But more importantly, the problem with Hulk was not (so much) Eric Bana or Jennifer Connelly, but rather the terrible and predictable script. Here, the script is almost just as bad as this follows a rather predictable sequel trend of re-establishing the super hero, introducing the villain, thwarting the villain. Like most such sequels, there is more than one villain and the way The Incredible Hulk fails to engage is that in the sequences where Banner is eluding Thunderbolt Ross, he doesn't grow. Sure, Banner is plagued by this demon inside him that comes out all angry and slobbery. But when he's not focused on a cure - which is pretty boring to watch -, he's restraining himself with his girlfriend (sorry, restraint is pretty boring to watch, too) or he's restraining himself from fighting the military commandos which, also, not the most interesting sequences. In other words, in the establishing moments of the flick wherein Banner is shown doing relaxing things and carefully monitoring his vital signs, he is established as a character who is fighting for control and the savvy viewer gets that. After recently having everything spoon fed in the latest Indiana Jones outing, I was ready to not have my intelligence insulted. Alas, The Incredible Hulk does not fit that bill.
Moreover, the rest of the characters are flat and uninspired, making Banner and Hulk's actions seem less heroic. Betty is the the archetypal lady in waiting, Thunderbolt is the generic military leader and Blonsky - the commando who becomes the Abomination - seems more of a parody of a military commando than its archetype. He spouts some of the most bland, generic lines of the film and while it is clear what motivates Banner into becoming the Hulk, what spurs Blonsky into the Abomination and traps him there is less sensible.
And everyone else in the movie is window dressing. In some ways, it doesn't even matter as The Incredible Hulk rapidly degenerates into a series of special effects battle sequences that are more cartoonish than a serious cinephile will be comfortable with. To be sure, the computer animation that defines the creature the Hulk is more detailed than in the prior cinematic outing, but it is no better in terms of its realism. Many of the sequences that are supposed to be exciting and big falls dramatically short as the two computer generated monsters ridiculously interact.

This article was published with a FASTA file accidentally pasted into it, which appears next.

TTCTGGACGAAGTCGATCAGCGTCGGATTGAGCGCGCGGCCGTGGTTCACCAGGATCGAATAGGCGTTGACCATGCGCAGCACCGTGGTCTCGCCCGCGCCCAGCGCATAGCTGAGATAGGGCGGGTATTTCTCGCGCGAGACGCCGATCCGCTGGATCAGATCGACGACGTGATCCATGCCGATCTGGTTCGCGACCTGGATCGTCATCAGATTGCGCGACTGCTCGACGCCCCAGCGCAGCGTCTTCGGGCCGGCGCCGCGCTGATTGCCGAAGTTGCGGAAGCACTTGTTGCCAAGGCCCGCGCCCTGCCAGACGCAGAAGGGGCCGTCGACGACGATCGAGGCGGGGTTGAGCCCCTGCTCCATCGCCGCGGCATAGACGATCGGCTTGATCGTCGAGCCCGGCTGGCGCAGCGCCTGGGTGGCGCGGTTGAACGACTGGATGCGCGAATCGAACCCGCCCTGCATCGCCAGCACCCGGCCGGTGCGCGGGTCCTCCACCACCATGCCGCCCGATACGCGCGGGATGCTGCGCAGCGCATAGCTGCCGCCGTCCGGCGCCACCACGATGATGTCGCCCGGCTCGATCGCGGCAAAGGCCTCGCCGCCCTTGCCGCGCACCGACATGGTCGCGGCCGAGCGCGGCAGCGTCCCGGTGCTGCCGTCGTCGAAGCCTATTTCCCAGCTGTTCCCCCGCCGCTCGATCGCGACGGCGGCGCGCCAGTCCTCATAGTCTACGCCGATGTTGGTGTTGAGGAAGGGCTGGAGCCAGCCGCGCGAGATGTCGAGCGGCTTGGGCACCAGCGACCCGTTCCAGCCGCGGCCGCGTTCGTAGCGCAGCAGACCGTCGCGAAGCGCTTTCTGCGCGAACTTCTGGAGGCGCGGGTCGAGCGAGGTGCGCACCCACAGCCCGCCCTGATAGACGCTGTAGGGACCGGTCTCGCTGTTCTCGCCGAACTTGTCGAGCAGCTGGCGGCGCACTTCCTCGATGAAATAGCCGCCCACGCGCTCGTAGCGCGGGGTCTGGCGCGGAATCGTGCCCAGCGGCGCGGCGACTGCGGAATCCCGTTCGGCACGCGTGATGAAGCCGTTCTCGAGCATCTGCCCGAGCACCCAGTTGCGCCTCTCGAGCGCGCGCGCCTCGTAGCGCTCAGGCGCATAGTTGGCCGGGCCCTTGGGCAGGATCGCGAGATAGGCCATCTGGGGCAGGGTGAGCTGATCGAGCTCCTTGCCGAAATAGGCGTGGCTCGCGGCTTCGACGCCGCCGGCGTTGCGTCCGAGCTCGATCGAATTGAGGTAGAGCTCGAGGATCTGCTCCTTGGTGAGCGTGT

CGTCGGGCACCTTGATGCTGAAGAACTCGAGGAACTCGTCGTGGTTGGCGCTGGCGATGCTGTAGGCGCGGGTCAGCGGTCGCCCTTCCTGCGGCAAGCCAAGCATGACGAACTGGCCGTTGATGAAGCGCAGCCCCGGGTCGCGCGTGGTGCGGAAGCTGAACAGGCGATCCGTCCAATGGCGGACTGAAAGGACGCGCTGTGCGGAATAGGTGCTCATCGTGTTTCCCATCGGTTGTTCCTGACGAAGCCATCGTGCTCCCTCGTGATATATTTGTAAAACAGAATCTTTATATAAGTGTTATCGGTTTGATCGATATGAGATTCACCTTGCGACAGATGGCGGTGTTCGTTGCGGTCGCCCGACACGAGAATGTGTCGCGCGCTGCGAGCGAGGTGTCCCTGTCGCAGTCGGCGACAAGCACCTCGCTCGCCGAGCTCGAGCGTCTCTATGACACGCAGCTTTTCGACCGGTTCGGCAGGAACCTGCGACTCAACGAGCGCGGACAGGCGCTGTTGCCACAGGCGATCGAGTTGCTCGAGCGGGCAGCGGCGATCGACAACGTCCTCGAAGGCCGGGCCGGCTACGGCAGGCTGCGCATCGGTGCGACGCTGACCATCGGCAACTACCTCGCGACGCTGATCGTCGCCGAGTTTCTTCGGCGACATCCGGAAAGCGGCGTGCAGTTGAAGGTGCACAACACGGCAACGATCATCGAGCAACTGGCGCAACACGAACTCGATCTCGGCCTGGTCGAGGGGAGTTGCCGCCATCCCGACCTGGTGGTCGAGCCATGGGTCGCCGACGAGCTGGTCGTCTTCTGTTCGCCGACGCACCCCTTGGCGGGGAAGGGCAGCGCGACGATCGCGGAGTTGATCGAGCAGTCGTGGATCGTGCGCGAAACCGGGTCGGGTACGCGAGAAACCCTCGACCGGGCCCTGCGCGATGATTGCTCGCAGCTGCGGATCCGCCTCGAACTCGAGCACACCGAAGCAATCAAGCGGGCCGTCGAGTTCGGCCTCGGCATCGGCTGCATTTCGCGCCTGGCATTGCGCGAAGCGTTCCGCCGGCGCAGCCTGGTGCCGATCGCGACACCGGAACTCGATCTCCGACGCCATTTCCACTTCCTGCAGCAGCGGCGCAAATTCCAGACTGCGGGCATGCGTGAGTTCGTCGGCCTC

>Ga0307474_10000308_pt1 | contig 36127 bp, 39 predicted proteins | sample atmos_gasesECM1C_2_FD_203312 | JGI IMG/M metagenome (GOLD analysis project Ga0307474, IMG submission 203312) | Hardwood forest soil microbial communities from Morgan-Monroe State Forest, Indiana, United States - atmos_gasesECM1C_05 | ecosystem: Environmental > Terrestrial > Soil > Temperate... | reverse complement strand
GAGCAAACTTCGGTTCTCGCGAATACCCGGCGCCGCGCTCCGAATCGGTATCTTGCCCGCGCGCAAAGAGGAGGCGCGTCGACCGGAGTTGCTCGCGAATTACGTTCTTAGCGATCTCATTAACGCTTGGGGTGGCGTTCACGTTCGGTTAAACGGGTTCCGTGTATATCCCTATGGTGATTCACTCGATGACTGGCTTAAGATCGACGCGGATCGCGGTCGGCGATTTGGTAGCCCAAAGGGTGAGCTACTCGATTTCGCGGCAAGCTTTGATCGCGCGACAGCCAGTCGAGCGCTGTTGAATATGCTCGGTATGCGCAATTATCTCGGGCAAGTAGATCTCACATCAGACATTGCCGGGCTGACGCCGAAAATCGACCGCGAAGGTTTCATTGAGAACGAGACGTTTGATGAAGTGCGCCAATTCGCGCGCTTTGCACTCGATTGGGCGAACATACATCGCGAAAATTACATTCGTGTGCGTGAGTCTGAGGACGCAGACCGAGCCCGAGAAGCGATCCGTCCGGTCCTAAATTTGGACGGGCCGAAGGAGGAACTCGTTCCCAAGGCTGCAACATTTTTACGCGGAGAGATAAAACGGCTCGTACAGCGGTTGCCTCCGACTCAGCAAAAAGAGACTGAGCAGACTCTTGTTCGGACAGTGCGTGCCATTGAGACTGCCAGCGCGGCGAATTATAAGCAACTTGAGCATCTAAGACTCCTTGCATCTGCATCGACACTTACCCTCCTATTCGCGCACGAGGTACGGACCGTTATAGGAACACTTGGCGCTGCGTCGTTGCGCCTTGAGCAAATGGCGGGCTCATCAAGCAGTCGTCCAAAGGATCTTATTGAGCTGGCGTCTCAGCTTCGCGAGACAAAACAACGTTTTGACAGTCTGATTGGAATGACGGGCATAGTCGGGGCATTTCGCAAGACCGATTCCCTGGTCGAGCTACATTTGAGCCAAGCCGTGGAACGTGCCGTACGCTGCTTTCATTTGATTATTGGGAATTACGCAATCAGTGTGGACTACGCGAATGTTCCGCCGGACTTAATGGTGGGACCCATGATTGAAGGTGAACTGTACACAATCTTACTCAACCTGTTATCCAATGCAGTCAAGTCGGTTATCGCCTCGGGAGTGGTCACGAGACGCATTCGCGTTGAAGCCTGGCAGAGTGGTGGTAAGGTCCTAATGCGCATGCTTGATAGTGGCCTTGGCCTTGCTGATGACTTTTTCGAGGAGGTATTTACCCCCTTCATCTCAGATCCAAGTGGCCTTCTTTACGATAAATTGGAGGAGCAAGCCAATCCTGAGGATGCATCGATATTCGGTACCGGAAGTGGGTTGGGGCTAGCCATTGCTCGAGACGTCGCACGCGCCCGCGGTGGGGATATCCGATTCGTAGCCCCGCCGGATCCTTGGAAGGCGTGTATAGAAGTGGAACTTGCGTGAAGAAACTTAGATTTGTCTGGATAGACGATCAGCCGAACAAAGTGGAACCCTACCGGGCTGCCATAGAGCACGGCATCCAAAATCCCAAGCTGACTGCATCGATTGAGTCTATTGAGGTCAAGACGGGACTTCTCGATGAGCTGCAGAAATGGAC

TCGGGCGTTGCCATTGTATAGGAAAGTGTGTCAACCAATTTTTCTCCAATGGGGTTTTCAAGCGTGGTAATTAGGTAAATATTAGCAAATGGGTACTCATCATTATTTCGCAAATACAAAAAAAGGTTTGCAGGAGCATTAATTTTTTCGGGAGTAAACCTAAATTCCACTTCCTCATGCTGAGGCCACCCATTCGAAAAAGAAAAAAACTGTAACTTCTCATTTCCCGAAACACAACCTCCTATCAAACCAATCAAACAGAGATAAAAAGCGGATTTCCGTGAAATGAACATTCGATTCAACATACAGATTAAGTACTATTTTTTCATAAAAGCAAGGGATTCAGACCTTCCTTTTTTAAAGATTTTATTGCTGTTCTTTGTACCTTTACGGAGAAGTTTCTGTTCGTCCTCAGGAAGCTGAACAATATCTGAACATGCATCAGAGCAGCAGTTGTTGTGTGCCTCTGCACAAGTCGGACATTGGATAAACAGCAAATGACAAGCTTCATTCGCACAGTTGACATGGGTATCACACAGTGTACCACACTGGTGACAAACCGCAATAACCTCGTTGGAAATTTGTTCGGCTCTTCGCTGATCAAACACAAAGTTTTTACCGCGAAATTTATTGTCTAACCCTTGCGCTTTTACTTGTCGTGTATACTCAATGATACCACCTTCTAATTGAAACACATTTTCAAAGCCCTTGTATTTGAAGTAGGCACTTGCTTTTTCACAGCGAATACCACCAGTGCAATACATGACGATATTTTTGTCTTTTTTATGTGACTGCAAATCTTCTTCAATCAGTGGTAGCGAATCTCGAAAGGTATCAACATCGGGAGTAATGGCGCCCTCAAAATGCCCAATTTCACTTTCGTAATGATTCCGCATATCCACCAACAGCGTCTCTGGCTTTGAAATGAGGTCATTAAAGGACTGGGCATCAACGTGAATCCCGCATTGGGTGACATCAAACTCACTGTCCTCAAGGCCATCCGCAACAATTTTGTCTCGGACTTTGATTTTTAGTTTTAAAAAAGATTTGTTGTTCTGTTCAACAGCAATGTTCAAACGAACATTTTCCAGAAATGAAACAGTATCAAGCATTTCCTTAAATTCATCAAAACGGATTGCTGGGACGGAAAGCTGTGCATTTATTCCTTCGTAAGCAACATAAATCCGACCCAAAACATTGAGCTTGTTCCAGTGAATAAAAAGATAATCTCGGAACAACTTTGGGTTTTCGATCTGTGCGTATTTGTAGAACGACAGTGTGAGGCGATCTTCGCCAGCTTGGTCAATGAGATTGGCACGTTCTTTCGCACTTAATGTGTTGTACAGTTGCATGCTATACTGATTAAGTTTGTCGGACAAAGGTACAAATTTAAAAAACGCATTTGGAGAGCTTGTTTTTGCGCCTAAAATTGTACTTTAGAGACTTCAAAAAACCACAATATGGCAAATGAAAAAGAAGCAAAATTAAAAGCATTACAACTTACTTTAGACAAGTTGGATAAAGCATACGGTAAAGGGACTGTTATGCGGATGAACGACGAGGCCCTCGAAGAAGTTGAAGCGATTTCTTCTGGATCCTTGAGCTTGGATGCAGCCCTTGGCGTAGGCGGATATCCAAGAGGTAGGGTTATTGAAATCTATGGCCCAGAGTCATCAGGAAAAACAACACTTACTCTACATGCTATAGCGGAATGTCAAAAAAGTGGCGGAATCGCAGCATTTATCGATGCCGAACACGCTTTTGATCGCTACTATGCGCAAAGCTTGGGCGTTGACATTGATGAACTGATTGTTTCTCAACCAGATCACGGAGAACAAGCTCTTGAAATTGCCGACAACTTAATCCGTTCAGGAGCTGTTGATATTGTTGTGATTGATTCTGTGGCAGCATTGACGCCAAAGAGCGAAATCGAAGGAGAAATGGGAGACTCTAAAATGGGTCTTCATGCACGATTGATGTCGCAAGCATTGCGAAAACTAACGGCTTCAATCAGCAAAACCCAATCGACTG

But following so closely on the heels of Iron Man, the plot of The Incredible Hulk seems structurally dull and at least the earlier Marvel film had some intrigue and character issues. But, like Iron Man, The Incredible Hulk quickly degenerates into a film wherein the hero is established and then a bigger, grayer version of the same comes along to stomp on everything. Yes, we've seen it and while the super hero genre film niche might be tough to manage - especially when creating a sequel - the least the Marvel film division could do is try to put the most similar films out on different years!
The Incredible Hulk does not advance the character of Bruce Banner and his strained relationship with Betty is glossed over so much that it is hard to empathize and care. Ultimately, The Incredible Hulk continues what was begun years ago with equal or better actors being utilized in exactly the way one might expect them to be (without challenging the viewer's expectations in this regard) in a plot that is so hackneyed and obvious that only those who have to sneak into this PG-13 film would find it original. And for the adults in the audience, it's hard even to find it entertaining.
For other movies based upon the Marvel comic books, please check out my reviews of:
X-Men: First Class
Iron Man 2
For other movie reviews, please check out my index page on the subject by clicking here!
© 2011, 2008 W.L. Swarts. May not be reprinted without permission.
| | |